With digital currency gaining in popularity worldwide, additional mining operations and farms have started to appear despite looming bans on the practice.
UNDERSTANDING THE BAN
While many see bans on crypto mining as a hindrance to entrepreneurship and the crypto space, in actuality, it’s an effort to protect and enhance cities, states, and countries’ natural, historic, cultural, and electrical resources.
Back in March, a moratorium was enacted in Plattsburgh, New York, the first major U.S. city to pause any and all mining operations due to an operation that had nearly drained the city of its electrical resources, at the expense of the residents who were the ones paying for it. Plattsburgh’s ban stated that it would issue a penalty of up to $1,000/day on any firm, person, corporation, or other entity that established or ran a commercial cryptocurrency mining operation once the ban went into effect.
WHY IS RUSSIA A ‘HOT SPOT’ FOR MINING?
For its part, Russia will soon become home to one of the largest legal mining operations in the world, located in Siberia. Earlier this year, the Bank of Russia, Russia’s central bank, offered to allow the mining of cryptocurrencies, but proposed that miners sell their coins outside the country. The first deputy governor of the bank emphasized the need to take a “taxation point of view” and consider how it can be controlled and reported. However, selling cryptocurrencies outside the country doesn’t remove the requirement that miners file and pay their taxes.
One company, Minery, recently announced that it intends to establish five mining complexes with a total capacity of 55 megawatts on a 59,000 square foot site within the Irkutsk region. It has partnered with Bratsk Electric Grid Company JSC, a regional power supplier.
The company is considered a ‘turnkey’ mining solution, providing all necessary hardware, installation, and configuration. In the event of any service needs or breakdowns, the company makes the necessary repairs on the spot. This type of operation comes in handy when engaging in contracts with cloud mining providers, mining pools, or third-party hosting platforms. Operating at the lowest electricity rates, it’s still considered legal in light of the policies proposed by the Russian Federation and Bank.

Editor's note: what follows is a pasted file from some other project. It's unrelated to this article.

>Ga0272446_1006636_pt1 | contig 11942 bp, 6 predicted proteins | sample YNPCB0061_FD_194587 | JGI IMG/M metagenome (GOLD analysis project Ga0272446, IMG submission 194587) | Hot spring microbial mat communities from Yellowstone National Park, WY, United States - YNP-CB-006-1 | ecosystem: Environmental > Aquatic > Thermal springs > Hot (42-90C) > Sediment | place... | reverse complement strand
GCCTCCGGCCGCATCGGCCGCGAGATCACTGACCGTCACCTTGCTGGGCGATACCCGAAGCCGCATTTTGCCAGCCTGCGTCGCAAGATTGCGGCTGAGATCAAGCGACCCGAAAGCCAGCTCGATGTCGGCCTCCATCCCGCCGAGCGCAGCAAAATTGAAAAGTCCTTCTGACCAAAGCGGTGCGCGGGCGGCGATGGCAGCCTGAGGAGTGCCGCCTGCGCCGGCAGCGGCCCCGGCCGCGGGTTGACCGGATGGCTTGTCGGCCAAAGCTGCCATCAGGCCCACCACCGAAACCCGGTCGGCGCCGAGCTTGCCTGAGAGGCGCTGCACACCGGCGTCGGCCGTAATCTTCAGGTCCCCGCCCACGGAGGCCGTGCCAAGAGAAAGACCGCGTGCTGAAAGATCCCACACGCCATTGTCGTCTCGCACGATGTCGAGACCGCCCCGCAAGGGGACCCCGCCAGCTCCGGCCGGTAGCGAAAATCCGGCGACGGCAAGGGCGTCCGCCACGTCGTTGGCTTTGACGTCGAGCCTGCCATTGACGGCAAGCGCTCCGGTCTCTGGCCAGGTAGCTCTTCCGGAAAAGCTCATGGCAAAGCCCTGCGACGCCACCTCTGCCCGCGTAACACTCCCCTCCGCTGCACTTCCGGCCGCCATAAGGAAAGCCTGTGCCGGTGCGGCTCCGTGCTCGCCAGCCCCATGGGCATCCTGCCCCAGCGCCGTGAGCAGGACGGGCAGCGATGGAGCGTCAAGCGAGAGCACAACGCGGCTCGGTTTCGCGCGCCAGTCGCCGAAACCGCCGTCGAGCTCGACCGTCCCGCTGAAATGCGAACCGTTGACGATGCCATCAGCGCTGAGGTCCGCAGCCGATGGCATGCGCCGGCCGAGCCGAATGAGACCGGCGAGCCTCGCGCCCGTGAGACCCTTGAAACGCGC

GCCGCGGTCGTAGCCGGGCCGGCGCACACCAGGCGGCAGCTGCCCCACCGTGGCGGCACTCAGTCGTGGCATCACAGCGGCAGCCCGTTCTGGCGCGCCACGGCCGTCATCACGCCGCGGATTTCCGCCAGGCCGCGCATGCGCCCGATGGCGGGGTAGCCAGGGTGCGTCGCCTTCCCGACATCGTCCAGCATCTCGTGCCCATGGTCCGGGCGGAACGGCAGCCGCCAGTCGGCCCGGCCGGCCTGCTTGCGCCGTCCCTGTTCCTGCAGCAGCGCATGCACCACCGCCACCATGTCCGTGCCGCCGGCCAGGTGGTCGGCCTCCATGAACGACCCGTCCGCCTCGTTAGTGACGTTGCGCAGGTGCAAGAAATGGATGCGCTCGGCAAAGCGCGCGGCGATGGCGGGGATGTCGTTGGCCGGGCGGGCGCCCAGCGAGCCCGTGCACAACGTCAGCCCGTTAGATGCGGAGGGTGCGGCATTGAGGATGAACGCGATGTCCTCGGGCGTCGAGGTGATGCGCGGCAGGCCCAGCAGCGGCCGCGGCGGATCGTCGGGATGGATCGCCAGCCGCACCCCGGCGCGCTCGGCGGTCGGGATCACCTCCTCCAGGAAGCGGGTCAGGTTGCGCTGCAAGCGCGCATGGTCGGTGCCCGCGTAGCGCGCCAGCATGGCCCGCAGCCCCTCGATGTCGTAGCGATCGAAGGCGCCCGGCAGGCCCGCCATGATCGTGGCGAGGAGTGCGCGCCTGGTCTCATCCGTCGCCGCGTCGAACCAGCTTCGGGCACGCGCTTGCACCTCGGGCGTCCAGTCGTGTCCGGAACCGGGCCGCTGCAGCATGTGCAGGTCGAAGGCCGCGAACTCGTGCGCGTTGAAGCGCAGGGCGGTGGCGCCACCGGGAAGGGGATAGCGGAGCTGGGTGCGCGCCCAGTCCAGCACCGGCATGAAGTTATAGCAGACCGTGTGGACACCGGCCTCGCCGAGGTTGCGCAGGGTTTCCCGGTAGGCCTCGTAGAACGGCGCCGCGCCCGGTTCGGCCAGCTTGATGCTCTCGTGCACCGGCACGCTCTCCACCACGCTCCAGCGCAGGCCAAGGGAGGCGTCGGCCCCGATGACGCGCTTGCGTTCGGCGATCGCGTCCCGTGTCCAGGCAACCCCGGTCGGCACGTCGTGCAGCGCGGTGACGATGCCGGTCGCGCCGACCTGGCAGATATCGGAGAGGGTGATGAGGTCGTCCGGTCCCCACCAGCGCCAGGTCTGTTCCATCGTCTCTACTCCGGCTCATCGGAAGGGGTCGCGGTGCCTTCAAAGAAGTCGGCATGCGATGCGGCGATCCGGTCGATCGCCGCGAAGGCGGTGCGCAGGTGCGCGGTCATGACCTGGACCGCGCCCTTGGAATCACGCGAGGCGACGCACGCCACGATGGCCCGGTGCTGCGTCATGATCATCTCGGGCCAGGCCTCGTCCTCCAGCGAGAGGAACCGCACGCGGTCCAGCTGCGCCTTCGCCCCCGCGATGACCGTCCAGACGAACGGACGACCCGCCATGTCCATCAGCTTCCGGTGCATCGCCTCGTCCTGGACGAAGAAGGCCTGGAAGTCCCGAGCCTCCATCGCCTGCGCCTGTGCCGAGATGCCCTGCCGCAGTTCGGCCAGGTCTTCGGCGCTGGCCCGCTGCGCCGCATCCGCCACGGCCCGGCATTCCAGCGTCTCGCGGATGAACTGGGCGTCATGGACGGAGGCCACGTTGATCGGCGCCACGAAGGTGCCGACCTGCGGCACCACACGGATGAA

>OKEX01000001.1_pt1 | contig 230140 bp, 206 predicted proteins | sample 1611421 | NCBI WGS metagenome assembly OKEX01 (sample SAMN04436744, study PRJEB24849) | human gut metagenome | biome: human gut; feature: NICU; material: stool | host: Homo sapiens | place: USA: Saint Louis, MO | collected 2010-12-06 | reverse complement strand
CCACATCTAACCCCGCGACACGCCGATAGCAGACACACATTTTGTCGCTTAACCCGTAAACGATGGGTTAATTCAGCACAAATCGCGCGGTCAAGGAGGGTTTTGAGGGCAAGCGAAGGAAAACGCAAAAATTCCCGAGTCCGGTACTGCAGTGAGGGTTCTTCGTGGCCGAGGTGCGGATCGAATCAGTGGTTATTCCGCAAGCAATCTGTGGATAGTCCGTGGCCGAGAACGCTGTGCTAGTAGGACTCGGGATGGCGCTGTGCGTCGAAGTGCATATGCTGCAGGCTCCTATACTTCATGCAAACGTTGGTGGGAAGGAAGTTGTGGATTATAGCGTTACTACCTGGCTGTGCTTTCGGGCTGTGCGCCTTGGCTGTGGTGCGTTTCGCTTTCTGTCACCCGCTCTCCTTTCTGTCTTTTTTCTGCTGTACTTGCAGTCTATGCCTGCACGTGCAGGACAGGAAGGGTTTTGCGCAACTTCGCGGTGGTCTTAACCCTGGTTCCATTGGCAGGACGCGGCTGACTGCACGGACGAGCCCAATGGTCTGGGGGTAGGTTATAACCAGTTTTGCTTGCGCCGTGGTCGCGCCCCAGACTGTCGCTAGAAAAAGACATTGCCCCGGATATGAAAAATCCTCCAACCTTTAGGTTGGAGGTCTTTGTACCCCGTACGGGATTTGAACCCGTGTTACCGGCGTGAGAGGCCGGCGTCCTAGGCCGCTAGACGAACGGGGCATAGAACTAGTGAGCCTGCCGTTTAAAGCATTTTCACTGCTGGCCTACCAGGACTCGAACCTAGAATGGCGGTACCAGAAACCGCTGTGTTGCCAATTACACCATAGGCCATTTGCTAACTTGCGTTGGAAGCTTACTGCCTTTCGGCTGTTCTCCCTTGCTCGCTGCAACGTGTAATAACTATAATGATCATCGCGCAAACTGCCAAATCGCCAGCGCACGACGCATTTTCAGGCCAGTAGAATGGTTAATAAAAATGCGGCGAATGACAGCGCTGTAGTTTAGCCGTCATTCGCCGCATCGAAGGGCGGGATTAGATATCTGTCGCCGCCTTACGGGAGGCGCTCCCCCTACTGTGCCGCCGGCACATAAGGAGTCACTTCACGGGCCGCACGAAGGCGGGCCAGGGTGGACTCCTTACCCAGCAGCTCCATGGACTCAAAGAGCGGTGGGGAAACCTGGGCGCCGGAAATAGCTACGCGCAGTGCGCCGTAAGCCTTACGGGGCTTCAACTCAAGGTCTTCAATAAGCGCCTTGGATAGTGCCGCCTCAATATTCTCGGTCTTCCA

Russia’s energy resources and climate make for some of the best conditions for crypto mining. Consequently, more than 1.5 million Russians have started to engage in solo mining (home mining). Doing so comes with great risks, as this method of operation tends to cause an annoyance and nuisance to those around, not to mention safety hazards. Oftentimes, these operations are operating illegally, and rather than providing value to communities, they are draining them.
For example, many illegal mining farms are closed and those behind them are arrested. Why? Well, you have (1) individuals stealing electricity that belongs to a designated area and those who pay money for it, (2) the land and premises being used for other purposes at the expense of area residents, and (3) equipment being smuggled across state lines and international borders.
“Having been mining since 2016, we have encountered restrictions [on] home mining, and came up with a solution in terms of scalability and legal operations,” says Ilya Bruman, co-founder and CEO of Minery. “The idea is to build a comprehensive infrastructure, providing highly-efficient, powerful, and a stable electricity supply for our investors, ensuring smooth operation of their mining businesses.”
Under Russia’s proposed regulations, the majority of such businesses will become illegal. Minery is not among them.
STAYING WITHIN THE VOLTS
The biggest issue with many of the mining operations that are later deemed illegal is that the electricity being used is done so without authorization—often draining cities and towns of this highly used and profitable resource. It’s even gone digital, in the case of cryptojacking malware which attacks computers and servers, draining their CPU power and resources.
Minery’s mining complexes are located in several cities in the Irkutsk (Siberia) region – Bratsk, Irkutsk and Ust-Ilimsk. The local climate conditions – the average annual temperature is 28.4° Fahrenheit, or -2° Celsius – are optimal for miners’ heat transfer and cooling systems, which reduces hosting expenses. The project relies on renewable electricity from high-pressure hydroelectric power plants – the Bratsk, Irkutsk, and Ust-Ilimsk Hydroelectric Power Stations. The plants are located on the Angara River, which drains Lake Baikal – the largest freshwater lake in the world.
To ensure optimal working conditions, any mining operation should reduce energy costs while maintaining the equipment itself. “This goal is achieved by placing mining facilities near the sources of the cheapest and most eco-friendly electricity – hydroelectric power stations,” says Alexei Paikin, co-founder and managing director of Minery. “This approach minimizes the cost of delivering electricity to the point of consumption.”